Also, let us not forget there is an amazing remote software via Fire Wire total camera control, which we have installed on an HP laptop PC giving us unprecedented waveform and vector scope, focus, hyper-focus, live on set. On big conference shoots we do, we often simul - record to laptop, in-camera tape, and the Flash XDR. This is all old stuff now, but flexible in so many ways and totally cheap to run. Always upgrading your gear isn't always the way to go. I know that the Sony F3 is an amazing camera, and far superior, but the look we can obtain from the old XL H1 looks better to us - even though we know technologically speaking it is not. Here's an example of a Fall Colors Promo we shot for a local client last week. Sorry, this is only 720p on YouTube, but we will be posting a full resolution 1080p shortly.
http://www.youtube.com/watch?v=RayHuCSdp1M

Don't by gear just for the sake of it. Learn to use the gear you already have and you might be surprised at what you can obtain.
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Old October 28th, 2011, 03:36 AM   #28
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Re: Do we really need this stuff?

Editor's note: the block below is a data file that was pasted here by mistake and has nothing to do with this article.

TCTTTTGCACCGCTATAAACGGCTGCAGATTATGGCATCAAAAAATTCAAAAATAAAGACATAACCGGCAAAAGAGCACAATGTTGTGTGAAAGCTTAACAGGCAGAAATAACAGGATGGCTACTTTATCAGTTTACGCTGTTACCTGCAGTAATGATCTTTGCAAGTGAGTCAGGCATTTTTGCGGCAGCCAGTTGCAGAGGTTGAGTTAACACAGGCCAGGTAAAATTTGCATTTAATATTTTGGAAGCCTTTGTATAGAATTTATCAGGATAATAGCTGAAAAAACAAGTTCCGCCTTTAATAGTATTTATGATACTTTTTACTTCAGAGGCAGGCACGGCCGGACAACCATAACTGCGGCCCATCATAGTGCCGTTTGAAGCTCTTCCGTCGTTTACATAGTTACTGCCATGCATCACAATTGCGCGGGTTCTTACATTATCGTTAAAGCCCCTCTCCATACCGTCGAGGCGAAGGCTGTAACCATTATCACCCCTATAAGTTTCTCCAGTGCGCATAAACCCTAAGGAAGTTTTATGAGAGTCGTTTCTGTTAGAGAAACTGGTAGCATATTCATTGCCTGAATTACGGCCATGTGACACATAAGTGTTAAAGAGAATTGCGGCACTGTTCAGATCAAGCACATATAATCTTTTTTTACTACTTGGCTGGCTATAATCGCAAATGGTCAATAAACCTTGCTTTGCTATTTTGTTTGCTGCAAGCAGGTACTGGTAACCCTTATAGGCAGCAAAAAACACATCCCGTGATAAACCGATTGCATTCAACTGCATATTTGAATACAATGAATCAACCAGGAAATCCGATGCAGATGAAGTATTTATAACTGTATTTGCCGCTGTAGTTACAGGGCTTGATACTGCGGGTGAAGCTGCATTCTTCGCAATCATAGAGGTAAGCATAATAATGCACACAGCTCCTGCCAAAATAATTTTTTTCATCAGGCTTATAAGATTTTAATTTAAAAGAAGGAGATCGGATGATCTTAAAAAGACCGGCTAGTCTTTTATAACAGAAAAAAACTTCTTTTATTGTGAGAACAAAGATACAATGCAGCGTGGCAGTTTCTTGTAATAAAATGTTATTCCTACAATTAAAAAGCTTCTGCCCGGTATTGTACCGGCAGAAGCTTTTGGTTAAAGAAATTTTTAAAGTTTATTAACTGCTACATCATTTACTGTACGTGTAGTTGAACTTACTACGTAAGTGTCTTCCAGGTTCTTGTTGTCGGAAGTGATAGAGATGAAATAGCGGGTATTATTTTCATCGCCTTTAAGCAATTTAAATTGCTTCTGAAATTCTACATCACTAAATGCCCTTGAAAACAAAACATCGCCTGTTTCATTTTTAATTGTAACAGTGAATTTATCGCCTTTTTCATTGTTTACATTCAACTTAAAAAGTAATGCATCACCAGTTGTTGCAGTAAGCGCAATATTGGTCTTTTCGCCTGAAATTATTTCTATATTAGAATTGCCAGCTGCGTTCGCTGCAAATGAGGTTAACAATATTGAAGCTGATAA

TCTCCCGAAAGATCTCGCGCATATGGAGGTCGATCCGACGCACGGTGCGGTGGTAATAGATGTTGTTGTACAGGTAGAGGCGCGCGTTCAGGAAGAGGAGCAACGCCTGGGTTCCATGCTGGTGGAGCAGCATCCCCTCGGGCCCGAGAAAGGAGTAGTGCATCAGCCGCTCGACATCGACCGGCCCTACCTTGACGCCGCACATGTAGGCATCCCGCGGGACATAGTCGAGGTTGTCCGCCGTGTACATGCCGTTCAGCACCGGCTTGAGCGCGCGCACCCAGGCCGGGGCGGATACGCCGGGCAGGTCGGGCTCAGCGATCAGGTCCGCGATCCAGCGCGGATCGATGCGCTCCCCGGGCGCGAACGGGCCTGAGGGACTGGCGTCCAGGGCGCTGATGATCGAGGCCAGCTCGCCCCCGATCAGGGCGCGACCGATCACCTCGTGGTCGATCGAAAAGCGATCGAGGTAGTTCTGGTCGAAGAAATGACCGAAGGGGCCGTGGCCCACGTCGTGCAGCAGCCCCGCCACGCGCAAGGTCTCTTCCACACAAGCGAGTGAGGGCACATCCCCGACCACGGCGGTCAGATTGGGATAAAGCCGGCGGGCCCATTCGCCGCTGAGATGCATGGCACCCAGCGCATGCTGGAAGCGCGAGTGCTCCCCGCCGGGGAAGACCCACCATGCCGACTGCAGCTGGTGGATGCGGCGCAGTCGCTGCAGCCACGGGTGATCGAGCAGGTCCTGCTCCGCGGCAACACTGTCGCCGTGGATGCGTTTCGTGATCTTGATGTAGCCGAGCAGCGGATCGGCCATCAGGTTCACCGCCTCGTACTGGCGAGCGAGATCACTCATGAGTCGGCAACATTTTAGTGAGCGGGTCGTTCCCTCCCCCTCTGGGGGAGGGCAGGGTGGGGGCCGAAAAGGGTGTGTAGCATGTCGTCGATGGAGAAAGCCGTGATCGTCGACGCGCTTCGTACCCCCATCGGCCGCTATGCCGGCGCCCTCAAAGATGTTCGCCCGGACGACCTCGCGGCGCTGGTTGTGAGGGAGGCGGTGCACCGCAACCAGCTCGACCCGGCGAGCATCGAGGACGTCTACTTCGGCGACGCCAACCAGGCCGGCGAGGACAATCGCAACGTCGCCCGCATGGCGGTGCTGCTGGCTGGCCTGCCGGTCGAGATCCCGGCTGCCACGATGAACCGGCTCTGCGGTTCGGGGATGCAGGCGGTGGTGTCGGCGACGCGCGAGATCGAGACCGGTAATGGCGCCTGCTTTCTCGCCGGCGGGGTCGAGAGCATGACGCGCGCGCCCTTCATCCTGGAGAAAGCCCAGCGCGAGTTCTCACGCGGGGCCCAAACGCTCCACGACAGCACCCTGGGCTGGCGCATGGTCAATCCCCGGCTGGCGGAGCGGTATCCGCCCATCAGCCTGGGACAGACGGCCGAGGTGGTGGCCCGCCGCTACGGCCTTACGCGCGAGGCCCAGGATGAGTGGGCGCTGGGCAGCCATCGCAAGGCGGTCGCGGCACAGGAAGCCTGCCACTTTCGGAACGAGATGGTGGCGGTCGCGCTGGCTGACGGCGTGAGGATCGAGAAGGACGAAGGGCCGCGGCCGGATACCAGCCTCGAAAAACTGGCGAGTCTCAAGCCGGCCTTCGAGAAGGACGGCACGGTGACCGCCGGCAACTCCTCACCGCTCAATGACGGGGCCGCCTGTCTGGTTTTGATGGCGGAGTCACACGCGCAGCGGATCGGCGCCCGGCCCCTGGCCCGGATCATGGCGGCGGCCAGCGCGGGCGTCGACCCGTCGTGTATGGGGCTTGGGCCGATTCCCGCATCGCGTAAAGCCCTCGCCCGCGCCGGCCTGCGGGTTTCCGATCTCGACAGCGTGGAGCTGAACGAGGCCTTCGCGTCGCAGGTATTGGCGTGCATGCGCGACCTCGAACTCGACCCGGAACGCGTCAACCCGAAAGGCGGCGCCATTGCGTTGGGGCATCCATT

Same reason SNL used to be good.
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Old October 28th, 2011, 10:14 AM   #29
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Re: Do we really need this stuff?

If Canon comes out with a under $5,000 camera that uses EF lens and a XF 4:2:2 codec next month, I take everything back!
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Old October 28th, 2011, 11:05 AM   #30
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Re: Do we really need this stuff?

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If Canon comes out with a under $5,000 camera that uses EF lens and a XF 4:2:2 codec next month, I take everything back!
It is likely 50mbs 4:2:2, but it doesn't have to be under $5K. Neither the AF100 or FS100 are making people swoon from their IQ, so there doesn't seem to be a reason to undercut Sony and Panasonic.

It would be fun for Canon to make a shocking announcement. But I think the 1DX indicates that Canon isn't morphing into Red.